The ability of cullin‐dependent ubiquitin ligase complexes to carry out protein ubiquitination in a highly specific and regulated manner derives from the ability of substrate adaptor proteins to recognize their substrates with high affinity and specificity. The substrate adaptor proteins for the Cul1 and Cul2 proteins have been intensively studied and structural analyses have provided a detailed understanding of their ability to recognize specific substrates (Hon et al, 2002; Min et al, 2002; Orlicky et al, 2003; Wu et al, 2003). Recent work has suggested that the BTB‐Kelch proteins, defined by an N‐terminal BTB domain and a C‐terminal Kelch domain, function as substrate adaptor proteins for Cul3 (Cullinan et al, 2004; Kobayashi et al, 2004, 2006; Zhang et al, 2004, 2005; Furukawa and Xiong, 2005; Wang et al, 2005). In this report, we have determined the structure of the Kelch domain of human Keap1 bound to a 16‐mer peptide derived from its substrate, Nrf2. Together with a structure of the Kelch domain of murine Keap1 bound to a 9‐mer Nrf2‐derived peptide published while this manuscript was under review (Padmanabhan et al, 2006), these structural studies provide a detailed picture of how Keap1 binds Nrf2.
Comparison of amino‐acid contacts between the Kelch domain and the Nrf2‐derived peptide with functional analysis of mutant Keap1 proteins containing individual alanine substitutions indicates that charged residues and hydrophobic residues located in the binding pocket of Keap1 are the major contributors to the stability of the complex. In particular, the side chains of Tyr334, Arg380, Asn382, Arg415, Arg483, Tyr525, and Tyr572 in Keap1 each contact the Nrf2‐derived peptide and individual alanine substitutions for these residues significantly impair binding to Nrf2 and repression of Nrf2‐dependent gene expression. In contrast, individual alanine substitutions of four serine residues (Ser363, Ser508, Ser555, and Ser602) that directly contact the Nrf2‐derived peptide did not significantly impair binding of Nrf2 or repression of Nrf2‐dependent transcription. Thus, hydrogen bond contacts between these serine residues and Nrf2 do not contribute significantly to the overall stability of the Keap1:Nrf2 complex. Nevertheless, the overall agreement between our structural and functional studies indicates that the crystal structure of the complex between the Kelch domain of Keap1 and the Nrf2‐derived peptide is an accurate representation of amino‐acid contacts between the full‐length Keap1 and Nrf2 proteins.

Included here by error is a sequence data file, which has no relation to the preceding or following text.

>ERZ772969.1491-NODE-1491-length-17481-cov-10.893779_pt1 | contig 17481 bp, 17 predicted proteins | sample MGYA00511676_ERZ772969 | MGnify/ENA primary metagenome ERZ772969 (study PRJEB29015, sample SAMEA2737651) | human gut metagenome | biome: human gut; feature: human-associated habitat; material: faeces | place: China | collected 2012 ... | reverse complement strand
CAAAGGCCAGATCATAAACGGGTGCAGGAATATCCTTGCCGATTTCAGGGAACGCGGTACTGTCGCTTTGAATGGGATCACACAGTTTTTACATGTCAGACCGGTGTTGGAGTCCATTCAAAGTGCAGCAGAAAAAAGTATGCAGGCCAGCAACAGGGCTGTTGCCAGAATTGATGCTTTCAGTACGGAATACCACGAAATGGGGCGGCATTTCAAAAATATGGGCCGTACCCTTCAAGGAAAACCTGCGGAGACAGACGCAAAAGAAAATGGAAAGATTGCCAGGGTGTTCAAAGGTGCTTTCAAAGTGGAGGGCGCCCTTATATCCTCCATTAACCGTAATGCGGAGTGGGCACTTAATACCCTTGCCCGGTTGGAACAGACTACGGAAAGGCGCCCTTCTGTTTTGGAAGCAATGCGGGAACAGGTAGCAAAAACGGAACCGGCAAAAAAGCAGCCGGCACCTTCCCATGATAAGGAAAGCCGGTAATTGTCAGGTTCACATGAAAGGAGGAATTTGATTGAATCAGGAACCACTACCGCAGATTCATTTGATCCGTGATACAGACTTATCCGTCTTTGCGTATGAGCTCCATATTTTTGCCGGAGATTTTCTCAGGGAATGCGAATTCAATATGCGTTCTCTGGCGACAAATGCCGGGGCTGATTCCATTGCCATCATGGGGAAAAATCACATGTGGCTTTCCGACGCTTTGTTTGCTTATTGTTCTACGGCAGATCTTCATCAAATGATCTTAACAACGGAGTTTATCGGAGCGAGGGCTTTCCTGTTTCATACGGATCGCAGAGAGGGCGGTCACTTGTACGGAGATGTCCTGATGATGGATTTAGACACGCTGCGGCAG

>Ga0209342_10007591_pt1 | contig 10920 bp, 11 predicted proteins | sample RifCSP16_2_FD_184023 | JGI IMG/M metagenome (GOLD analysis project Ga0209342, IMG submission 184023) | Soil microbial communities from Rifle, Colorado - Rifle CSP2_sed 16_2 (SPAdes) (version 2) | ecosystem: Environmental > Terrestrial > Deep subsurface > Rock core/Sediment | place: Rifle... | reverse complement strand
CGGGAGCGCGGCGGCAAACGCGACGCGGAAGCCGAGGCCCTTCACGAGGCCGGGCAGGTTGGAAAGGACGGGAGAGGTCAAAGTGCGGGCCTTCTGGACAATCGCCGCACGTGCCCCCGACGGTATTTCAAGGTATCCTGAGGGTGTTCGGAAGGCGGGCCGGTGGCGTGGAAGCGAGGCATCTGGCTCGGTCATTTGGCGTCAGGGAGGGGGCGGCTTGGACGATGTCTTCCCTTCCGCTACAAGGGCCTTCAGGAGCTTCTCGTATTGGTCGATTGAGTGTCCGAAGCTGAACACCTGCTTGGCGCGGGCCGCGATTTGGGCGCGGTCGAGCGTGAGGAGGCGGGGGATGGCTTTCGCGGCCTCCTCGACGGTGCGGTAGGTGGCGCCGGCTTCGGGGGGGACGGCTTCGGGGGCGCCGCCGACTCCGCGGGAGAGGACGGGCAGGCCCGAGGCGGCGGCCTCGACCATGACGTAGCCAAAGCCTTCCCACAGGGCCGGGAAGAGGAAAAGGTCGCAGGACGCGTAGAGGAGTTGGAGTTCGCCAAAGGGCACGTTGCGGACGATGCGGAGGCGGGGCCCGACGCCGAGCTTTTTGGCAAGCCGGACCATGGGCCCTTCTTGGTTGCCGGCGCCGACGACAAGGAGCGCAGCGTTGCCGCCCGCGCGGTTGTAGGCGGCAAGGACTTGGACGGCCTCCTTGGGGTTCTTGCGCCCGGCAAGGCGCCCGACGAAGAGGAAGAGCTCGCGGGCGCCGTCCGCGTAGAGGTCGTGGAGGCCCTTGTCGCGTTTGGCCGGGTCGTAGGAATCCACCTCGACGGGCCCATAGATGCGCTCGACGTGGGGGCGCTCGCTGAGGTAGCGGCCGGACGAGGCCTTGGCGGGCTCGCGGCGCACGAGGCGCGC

Our structural and functional studies provide strong support for the notion that the DxETGE motif is the principal Keap1 binding site in Nrf2. The lysine residues in Nrf2 that are targeted for ubiquitination are located at a distance of 10–30 amino acids on the N‐terminal side of the DxETGE motif (Zhang et al, 2004). Binding of Nrf2 to Keap1 via the DxETGE motif would position these residues for ubiquitin transfer. A second Keap1 binding site in Nrf2, containing the consensus sequence LxxQDxDLG and located at a distance of approximately 50 amino acids on the N‐terminal side of the DxETGE motif, has recently been identified (Tong et al, 2006). The LxxQDxDLG motif binds in the substrate binding pocket of the Kelch domain although the affinity of Keap1 for the LxxQDxDLG motif is approximately two orders of magnitude less than for the DxETGE motif. Yamamoto and co‐workers (Tong et al, 2006) have proposed a model in which one Nrf2 polypeptide, via both the DxETGE and the LxxQDxDLG motifs, bridges the two Kelch domains in the Keap1 homodimer. This model is supported by in vitro biochemical experiments using purified proteins that suggest a 2:1 stoichiometry of the Keap:Nrf2 complex (Eggler et al, 2005; Tong et al, 2006). In contrast, our experiments, performed by ectopic expression of Keap1 and Nrf2 proteins in the complex intracellular milieu of a eukaryote cell, indicate that the two Kelch domains of a Keap1 homodimer are capable of binding independently to two different Nrf2 polypeptides, consistent with a 2:2 stoichiometry for the Keap:Nrf2 complex. A structure‐based model of the Keap1:Cul3:Rbx1 complex suggests that the two Kelch domains in the Keap1 dimer are spatially separated (Stogios et al, 2005), consistent with the notion that each Kelch domain can independently present a substrate protein to the E2 conjugating enzyme recruited into the E3 ubiquitin ligase complex by Rbx1. As this structural model is largely based on computational modeling, detailed structural and functional analysis of the entire ubiquitin ligase complex is needed to provide further insight into how Keap1 presents Nrf2 as a substrate for ubiquitination.